As I noted last fall, the school board in Jefferson County, Colorado, voted to create a special committee to review U.S. History classes. This month, however, the board decided the existing curriculum review process could do the job just fine.
In other parts of the country, state legislatures have taken up the anti-A.P. cause. There’s a bill in the Georgia senate that’s closely modeled on the Republican National Committee’s resolution from August. Both claim the new framework
minimizes discussion of America’s Founding Fathers, the principles of the Declaration of Independence, the religious influences on our nation’s history, and many other critical topics that have long been part of the APUSH course.As I’ve documented, the new framework explicitly includes the founders and the Declaration, and it mentions religion more often than the previous course guidelines.
The Georgia bill drops the R.N.C.’s easily disproven claim that the framework “excludes discussion of the U.S. military.” It adds “the nature of the American free enterprise system, [and] the course and resolution of the Great Depression” to a list of topics that the framework supposedly misrepresents. (I doubt the bill’s sponsors would be happy with the evidence that the Great Depression was resolved with greater government involvement in the economy.)
The Oklahoma legislature has taken up a different sort of anti-framework bill. Politico noted:
Oklahoma is an unlikely site for the battle over AP U.S. History: Fewer than 3,500 of the 460,000 students who took the exam last year did so in the state — and only 40 percent of those students were deemed “qualified” for college credit after taking the test, compared with more than 50 percent of all those who took it.Oklahoma accounts for 1.22% of the U.S. population but only for .7% of the students taking the A.P. exam. When a smaller group of students feels qualified to take the test, and those students perform worse than the national average, that suggests the teaching of U.S. history in Oklahoma may need improvement.
The Oklahoma bill differs from the R.N.C. and Georgia resolutions by spelling out what students should study in U.S. history classes. The original bill (P.D.F. download), as Talking Points Memo reported, included the mythical “Mecklenburg Declaration” among that material. The bill as it came out of committee (P.D.F. download) did not. And the Tulsa World is now reporting that the bill’s sponsor plans further rewrites because he feels it wasn’t clear enough.
Politico reported that sponsor had “solicited testimony from Larry Krieger,” the author/publisher of test prep books who was one of the early critics of the new framework. As I wrote back here, Krieger’s business gives him an economic incentive to keep the test as it was, or at least to obtain samples of the test (as the R.N.C. included in its demands). Actually shutting down the exam, on the other hand, would be against his interests.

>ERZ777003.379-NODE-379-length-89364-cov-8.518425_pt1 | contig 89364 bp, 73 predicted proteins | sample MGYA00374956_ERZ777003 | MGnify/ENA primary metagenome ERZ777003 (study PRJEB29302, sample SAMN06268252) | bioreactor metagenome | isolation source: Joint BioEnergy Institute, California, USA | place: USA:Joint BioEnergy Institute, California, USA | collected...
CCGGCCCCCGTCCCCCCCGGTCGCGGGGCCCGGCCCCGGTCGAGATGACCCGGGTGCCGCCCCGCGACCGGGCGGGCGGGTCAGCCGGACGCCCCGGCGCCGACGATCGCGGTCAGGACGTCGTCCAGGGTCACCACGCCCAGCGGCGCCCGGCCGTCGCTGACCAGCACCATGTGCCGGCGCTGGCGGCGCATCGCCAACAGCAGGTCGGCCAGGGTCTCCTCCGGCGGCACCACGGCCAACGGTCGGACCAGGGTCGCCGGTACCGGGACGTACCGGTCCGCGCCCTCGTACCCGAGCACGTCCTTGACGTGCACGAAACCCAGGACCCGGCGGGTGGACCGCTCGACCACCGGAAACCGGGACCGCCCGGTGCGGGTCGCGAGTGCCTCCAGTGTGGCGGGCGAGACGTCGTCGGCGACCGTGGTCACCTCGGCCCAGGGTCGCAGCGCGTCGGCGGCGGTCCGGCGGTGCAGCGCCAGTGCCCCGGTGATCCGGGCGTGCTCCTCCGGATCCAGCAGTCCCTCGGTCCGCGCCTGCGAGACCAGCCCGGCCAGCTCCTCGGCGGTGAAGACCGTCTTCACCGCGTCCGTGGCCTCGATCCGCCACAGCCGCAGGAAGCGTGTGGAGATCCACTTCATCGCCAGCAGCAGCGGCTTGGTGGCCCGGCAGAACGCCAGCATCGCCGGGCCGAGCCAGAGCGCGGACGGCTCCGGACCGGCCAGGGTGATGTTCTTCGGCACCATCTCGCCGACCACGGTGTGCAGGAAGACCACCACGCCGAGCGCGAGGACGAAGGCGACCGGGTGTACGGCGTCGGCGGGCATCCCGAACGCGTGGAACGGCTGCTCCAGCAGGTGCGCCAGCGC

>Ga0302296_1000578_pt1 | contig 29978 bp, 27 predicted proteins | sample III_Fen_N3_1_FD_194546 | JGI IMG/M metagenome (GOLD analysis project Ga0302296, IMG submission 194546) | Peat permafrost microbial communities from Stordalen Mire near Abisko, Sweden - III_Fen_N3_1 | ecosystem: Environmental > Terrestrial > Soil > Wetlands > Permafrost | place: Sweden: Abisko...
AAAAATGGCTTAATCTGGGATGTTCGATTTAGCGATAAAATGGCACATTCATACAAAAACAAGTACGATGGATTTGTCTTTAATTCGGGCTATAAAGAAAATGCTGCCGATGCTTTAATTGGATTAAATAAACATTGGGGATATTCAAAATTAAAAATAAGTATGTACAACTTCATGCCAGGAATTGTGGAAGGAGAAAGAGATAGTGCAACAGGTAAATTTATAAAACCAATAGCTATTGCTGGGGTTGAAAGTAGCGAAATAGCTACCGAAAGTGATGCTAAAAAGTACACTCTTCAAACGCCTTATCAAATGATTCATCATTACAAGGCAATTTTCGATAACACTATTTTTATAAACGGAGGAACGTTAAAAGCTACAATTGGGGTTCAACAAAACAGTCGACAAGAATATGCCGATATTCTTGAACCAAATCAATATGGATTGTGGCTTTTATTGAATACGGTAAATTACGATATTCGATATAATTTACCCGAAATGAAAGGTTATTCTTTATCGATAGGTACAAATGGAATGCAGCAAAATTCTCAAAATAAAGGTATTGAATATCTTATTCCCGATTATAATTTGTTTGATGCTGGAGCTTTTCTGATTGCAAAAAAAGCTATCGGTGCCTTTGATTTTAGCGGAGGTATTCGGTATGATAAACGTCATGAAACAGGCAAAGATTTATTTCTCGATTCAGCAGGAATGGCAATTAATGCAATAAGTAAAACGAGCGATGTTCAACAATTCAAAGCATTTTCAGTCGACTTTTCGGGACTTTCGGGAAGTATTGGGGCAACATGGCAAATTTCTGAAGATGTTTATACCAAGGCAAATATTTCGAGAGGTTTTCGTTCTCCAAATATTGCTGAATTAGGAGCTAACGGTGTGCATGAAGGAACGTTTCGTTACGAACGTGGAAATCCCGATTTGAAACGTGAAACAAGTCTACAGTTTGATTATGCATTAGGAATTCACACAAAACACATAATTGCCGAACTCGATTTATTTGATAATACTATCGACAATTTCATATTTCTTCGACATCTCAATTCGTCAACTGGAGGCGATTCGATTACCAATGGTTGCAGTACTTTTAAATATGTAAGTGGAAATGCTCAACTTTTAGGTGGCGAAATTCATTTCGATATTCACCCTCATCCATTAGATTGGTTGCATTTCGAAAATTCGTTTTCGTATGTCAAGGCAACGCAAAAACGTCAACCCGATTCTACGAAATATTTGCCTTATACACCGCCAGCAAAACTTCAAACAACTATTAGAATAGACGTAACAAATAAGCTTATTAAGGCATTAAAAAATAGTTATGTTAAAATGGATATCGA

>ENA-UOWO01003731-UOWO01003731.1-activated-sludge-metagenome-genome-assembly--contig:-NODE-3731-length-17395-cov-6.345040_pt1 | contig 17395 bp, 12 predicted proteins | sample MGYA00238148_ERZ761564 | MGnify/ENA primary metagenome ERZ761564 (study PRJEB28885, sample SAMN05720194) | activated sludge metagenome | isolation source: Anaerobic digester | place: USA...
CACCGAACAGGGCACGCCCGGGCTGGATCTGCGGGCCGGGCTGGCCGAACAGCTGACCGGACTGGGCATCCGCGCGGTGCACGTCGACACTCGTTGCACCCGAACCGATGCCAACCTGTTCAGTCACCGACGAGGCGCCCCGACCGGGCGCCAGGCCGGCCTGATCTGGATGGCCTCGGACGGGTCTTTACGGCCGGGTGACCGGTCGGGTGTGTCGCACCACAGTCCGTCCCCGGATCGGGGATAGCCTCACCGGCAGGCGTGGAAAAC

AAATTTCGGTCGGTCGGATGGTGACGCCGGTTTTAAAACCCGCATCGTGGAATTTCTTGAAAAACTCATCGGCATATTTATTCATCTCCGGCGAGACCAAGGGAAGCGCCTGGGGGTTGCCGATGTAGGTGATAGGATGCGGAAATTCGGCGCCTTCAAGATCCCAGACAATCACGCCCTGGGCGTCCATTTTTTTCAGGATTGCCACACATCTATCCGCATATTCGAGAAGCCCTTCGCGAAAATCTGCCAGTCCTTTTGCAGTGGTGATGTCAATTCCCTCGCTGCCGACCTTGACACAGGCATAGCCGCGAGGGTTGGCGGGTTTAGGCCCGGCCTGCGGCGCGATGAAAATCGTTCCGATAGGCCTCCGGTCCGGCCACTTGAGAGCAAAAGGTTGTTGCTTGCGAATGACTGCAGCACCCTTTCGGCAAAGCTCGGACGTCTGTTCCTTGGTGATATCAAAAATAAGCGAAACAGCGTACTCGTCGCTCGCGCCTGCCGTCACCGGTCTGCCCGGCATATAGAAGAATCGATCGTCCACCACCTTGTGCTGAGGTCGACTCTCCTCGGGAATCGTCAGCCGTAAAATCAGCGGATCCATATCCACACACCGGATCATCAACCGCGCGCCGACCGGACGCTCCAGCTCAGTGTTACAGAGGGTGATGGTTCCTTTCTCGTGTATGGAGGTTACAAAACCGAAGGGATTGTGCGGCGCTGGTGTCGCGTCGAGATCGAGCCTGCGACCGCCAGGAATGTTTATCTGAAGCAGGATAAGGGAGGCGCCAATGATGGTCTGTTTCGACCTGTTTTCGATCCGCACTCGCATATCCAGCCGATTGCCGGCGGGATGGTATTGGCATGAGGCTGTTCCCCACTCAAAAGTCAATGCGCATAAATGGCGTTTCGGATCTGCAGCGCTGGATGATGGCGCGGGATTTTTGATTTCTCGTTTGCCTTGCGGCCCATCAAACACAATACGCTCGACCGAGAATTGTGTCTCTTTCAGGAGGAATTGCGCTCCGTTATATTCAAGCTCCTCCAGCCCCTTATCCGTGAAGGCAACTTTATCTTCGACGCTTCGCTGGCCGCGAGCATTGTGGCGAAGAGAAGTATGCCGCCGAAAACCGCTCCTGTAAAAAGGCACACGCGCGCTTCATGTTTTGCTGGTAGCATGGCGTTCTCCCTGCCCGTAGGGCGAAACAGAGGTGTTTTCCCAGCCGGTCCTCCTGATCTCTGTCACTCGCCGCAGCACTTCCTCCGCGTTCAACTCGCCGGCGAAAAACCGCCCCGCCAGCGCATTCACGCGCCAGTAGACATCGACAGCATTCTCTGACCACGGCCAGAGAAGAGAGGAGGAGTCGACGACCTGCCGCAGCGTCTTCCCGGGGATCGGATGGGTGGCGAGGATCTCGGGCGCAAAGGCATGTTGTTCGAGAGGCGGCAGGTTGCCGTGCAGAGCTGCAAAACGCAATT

Both state bills are explicit in demanding that history classes teach about American specialness. The Georgia bill refers to “the uniqueness of America’s place in the world.” The Oklahoma bill mandates study of “American exceptionalism.” But of course champions of that notion don’t just want to hear that the U.S. of A. is distinct from other countries—it must also be a Good Thing and/or The Best.
As Andrew Hartman wrote about the framework controversy at The American Historian, “One prominent front in the culture wars has been the struggle over whether the purpose of American history is to make Americans proud of the nation’s glorious past or to encourage citizens to reflect on its complexities and even its moral failings.”
Critics of the A.P. framework say it “reflects a radically revisionist view of American history that emphasizes negative aspects of our nation’s history while omitting or minimizing positive aspects.” (That’s a line from the R.N.C. copied into the Georgia bill.) Their opponents say those critics are the ones skewing history because they want to minimize negative aspects of the past and emphasize positive ones. And of course the perception of how much negativity or positivity is too much is subjective, tinged by one’s politics. Based on how the framework’s critics continue to misrepresent the framework, however, I’m not convinced by their claims of being more accurate.
TOMORROW: The Oklahoma reading list.
[The picture above shows the Oklahoma state house, from this N.P.R. story on an oil and gas bill from last year.]